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Dig In: Garden checklist for week of June 5

After weekend showers, triple-digit days are coming soon

Pick blueberries now before heat — or birds — get to them. (Photo: Debbie Arrington)

Did you feel a sprinkle? Or maybe measurable precipitation?

June’s first weekend should includ a splash of summer rain with “likely” showers on Sunday, says the
National Weather Service . Before and after any raindrops, cloudy skies are keeping temperatures comfortably cool. Sacramento’s afternoon highs for both days are forecast in the high 70s.

But things are about to change – again, warns the weather service.

“Enjoy the cooler temperatures this weekend because things are going to heat up next week!” tweeted the NWS Sacramento office. “Widespread triple digits in the Valley are expected by Friday.”

How hot? Right now, the NWS is predicting 105 degrees for Sacramento on Friday. By Thursday, nights will be warm, too, staying above 70 degrees – warmer than most of Sunday. Normal for June in Sacramento: Highs of 87 degrees and lows of 56.

What does this mean for your garden? In between drizzle, tackle chores Sunday and Monday before temperatures start to climb.

By Thursday, triple-digit days are possible. Adds the weather service, “Stay hydrated and take extra precautions to prevent heat-related illnesses. Visit to learn more!”

* Keep your garden hydrated, too. Water early in the morning. Cycle and soak to avoid runoff. Deep water trees and shrubs.

* Generally, tomatoes need deep watering two to three times a week, but don't let them dry out completely. That can encourage blossom-end rot.

* Let the grass grow longer. Set the mower blades high to reduce stress on your lawn during summer heat.

* Mulch, mulch, mulch! This “blanket” keeps moisture in the soil longer and helps your plants cope during hot weather.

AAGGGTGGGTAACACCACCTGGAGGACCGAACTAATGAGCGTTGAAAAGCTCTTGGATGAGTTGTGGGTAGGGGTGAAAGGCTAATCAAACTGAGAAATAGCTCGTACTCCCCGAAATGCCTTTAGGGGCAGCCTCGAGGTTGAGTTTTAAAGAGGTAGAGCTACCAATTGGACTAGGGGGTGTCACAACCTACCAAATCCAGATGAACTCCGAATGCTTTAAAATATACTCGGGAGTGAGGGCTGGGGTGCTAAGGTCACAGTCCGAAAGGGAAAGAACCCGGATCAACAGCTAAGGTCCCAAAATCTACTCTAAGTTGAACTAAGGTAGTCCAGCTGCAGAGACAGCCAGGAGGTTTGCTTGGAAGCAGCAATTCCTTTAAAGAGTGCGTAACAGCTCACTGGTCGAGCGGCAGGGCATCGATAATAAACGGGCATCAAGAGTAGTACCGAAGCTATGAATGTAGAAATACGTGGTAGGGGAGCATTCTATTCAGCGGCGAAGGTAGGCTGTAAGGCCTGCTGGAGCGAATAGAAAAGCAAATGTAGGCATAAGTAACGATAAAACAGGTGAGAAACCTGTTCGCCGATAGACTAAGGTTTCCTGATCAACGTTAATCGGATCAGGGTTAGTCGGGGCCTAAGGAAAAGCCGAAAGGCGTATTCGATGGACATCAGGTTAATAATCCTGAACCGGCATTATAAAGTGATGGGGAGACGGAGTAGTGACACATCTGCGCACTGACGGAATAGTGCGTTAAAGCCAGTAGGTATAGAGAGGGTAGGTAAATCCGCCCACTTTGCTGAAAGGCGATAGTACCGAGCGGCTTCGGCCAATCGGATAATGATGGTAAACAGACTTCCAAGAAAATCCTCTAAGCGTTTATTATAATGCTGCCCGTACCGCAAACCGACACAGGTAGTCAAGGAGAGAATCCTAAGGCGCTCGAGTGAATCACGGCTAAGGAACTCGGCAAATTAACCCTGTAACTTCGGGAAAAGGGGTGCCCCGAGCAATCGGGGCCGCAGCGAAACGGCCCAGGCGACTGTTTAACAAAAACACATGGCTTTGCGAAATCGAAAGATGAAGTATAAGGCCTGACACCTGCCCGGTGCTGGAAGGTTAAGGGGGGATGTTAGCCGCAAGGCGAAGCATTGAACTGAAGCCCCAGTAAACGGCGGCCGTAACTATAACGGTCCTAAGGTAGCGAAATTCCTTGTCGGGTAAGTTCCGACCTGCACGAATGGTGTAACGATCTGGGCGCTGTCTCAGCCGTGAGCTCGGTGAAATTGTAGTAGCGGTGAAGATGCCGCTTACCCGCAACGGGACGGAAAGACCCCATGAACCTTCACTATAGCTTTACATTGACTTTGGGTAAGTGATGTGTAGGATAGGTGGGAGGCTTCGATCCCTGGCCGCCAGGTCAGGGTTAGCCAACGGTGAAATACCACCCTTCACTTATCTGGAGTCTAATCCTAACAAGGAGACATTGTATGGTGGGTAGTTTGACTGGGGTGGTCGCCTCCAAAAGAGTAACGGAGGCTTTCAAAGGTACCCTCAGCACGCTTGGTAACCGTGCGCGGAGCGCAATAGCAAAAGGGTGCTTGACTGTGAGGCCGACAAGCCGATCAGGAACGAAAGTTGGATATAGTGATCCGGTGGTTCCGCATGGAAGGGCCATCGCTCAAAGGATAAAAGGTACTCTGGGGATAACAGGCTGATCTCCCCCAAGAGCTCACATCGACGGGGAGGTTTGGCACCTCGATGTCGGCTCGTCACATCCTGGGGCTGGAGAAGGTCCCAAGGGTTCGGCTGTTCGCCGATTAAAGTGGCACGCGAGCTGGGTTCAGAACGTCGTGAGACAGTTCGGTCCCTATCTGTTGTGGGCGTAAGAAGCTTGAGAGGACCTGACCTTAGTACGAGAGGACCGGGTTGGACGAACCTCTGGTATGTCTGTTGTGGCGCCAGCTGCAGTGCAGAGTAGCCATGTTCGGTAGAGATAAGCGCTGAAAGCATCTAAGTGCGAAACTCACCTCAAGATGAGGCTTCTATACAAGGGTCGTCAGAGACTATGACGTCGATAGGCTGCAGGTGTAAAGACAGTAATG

* Avoid pot “hot feet.” Place a 1-inch-thick board under container plants sitting on pavement. This little cushion helps insulate them from radiated heat.

* Tie up vines and stake tall plants such as gladiolus and lilies. That gives their heavy flowers some support.

* Dig and divide crowded bulbs after the tops have died down.

* Feed summer flowers with a slow-release fertilizer. Always water before adding fertlizer.

* Thin grapes on the vine for bigger, better clusters later this summer.

* Pick blueberries and strawberries as they ripen — and before those triple-digit days.

* Cut back fruit-bearing canes on berries.

* Cut back Shasta daisies after flowering to encourage a second bloom in the fall.

* Trim off dead flowers from rose bushes to keep them blooming through the summer. Roses also benefit from deep watering and feeding now. A top dressing of aged compost will keep them happy. It feeds as well as keeps roots moist.

* Pinch back chrysanthemums for bushier plants with many more flowers in September.

* From seed, plant basil, corn, melons, pumpkins, radishes, squash and sunflowers.

* Transplant summer annuals such as petunias, marigolds and zinnias.

* Transplant perennial flowers including astilbe, columbine, coneflowers, coreopsis, dahlias, rudbeckia, salvia and verbena.


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Dig In: Garden Checklist

For week of Oct. 1:

Make the most of this cooler weather. Get to work on your fall garden:

* October is the best month to plant trees, shrubs and perennials. Plants become established – sending down deep, strong roots – faster in warm soil.

* Divide and replant perennials. Add a little well-aged compost and bone meal to the planting hole, but hold off on other fertilizers until spring. Keep the transplants well-watered (but not wet) for the first month as they become settled.

* Now is the time to plant seeds for many flowers directly into the garden, including cornflower, nasturtium, nigella, poppy, portulaca, sweet pea and stock.

* Plant seeds for radishes, bok choy, mustard, spinach and peas.

* Plant garlic and onions.

* Set out cool-weather bedding plants, including calendula, pansy, snapdragon, primrose and viola.

* Reseed and feed the lawn. Work on bare spots.

* Dig up corms and tubers of gladioli, dahlias and tuberous begonias after the foliage dies. Clean and store in a cool, dry place.

* Treat azaleas, gardenias and camellias with chelated iron if leaves are yellowing between the veins.

* Clean up the summer vegetable garden and compost disease-free foliage.

* Harvest pumpkins and winter squash.

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